Little Walter’s Toys, August Macke
August Macke
Little Walter’s Toys
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August Macke

Little Walter’s Toys, 1912

50.5 x 60.4 cm
Physical Description
Oil on canvas
Inventory Number
SG 1192
Acquired in 1959
Not on display


About the Work

This is a very private work, so it is hardly surprising that it remained in the possession of the Macke family for many years - until 1959. In addition to a potted plant, the artist has painted the toys of his two-year-old son Walter: soft toys, balls and a Russian matryoshka doll. The work acquires a remarkable, child-friendly clarity through the bright light shining down from top left, the striking top view and the bold use of the intrinsic value of the colours. The red-and-green contrast enlivens the composition, whose expressivity is further heightened by the black contours and the white patches on the bodies of the soft toys.

Work Data

Basic Information

Little Walter’s Toys
Period Produced
Object Type
Physical Description
Oil on canvas
Captions Added Later
Stempel Verso: August Macke Nachlass

Property and Acquisition

Städel Museum, Frankfurt am Main
Picture Copyright
CC BY-SA 4.0 Städel Museum, Frankfurt am Main
Acquired in 1959

Work Content

Motifs and References

Main Motif
Associated Persons and Institutions


  • 41E still life of miscellaneous objects
  • 43C78 (playing with) toys
  • 48C8551 puppet
  • 43C7146 ball games (children's games)

Research and Discussion


Object History
Nachlass August Macke, 1914
Galerie Großhennig, Düsseldorf, seit mindestens 1957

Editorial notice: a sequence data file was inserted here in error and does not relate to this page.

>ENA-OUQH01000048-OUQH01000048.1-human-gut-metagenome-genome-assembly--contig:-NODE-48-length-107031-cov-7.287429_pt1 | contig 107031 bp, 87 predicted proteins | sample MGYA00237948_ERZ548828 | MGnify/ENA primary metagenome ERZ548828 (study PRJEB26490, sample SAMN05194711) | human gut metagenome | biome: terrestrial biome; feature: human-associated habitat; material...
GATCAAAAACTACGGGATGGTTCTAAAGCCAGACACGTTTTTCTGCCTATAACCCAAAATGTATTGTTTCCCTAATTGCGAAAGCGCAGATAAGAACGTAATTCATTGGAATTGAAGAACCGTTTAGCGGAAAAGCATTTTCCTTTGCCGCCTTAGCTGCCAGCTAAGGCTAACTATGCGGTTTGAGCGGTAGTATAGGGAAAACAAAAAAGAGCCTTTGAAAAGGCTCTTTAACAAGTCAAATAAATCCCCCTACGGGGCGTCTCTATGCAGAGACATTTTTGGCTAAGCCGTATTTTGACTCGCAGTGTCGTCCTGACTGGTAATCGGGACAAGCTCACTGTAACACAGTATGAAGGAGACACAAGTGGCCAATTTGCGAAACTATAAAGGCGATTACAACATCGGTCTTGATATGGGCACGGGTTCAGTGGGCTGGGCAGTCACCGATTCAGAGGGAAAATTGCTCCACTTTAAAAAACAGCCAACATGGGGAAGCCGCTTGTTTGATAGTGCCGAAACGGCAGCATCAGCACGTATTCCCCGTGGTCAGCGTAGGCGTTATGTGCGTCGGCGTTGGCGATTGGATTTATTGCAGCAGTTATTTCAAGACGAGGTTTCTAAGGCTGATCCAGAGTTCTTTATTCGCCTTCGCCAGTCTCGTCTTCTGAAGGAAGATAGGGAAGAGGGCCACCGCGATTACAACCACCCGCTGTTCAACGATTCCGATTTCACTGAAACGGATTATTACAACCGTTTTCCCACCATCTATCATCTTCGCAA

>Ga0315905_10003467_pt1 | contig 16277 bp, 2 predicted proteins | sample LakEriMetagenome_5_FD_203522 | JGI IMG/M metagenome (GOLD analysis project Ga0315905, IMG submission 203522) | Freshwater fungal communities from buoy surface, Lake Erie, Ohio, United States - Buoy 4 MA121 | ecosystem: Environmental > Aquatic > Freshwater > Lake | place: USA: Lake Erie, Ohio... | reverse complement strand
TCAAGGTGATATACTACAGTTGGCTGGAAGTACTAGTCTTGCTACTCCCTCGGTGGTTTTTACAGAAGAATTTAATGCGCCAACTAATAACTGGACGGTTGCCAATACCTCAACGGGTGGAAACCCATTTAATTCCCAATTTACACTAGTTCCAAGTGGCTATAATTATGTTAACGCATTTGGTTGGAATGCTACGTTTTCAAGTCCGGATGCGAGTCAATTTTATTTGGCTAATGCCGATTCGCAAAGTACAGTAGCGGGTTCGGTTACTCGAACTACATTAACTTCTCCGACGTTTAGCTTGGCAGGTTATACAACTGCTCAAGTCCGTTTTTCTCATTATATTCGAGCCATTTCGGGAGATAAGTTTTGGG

verkauft im Oktober 1959 an die Städtische Galerie, Frankfurt am Main.


Since 2001, the Städel Museum has systematically been researching the provenance of all objects that were acquired during the National Socialist period, or that changed owners or could have changed owners during those years. The basis for this research is the “Washington Declaration”, also known as the “Washington Conference Principles”, formulated at the 1998 “Conference on Holocaust-Era Assets” and the subsequent “Joint Declaration”.

The provenance information is based on the sources researched at the time they were published digitally. However, this information can change at any time when new sources are discovered. Provenance research is therefore a continuous process and one that is updated at regular intervals.

Ideally, the provenance information documents an object’s origins from the time it was created until the date when it found its way into the collection. It contains the following details, provided they are known:

  • the type of acquisition and/or the way the object changed hands
  • the owner's name and place of residence
  • the date on which it changed hands

The successive ownership records are separated from each other by a semicolon.

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Conservation and Restoration

Art-technology findings and/or documentation regarding conservation and restoration are available for this work. If interested, please contact .

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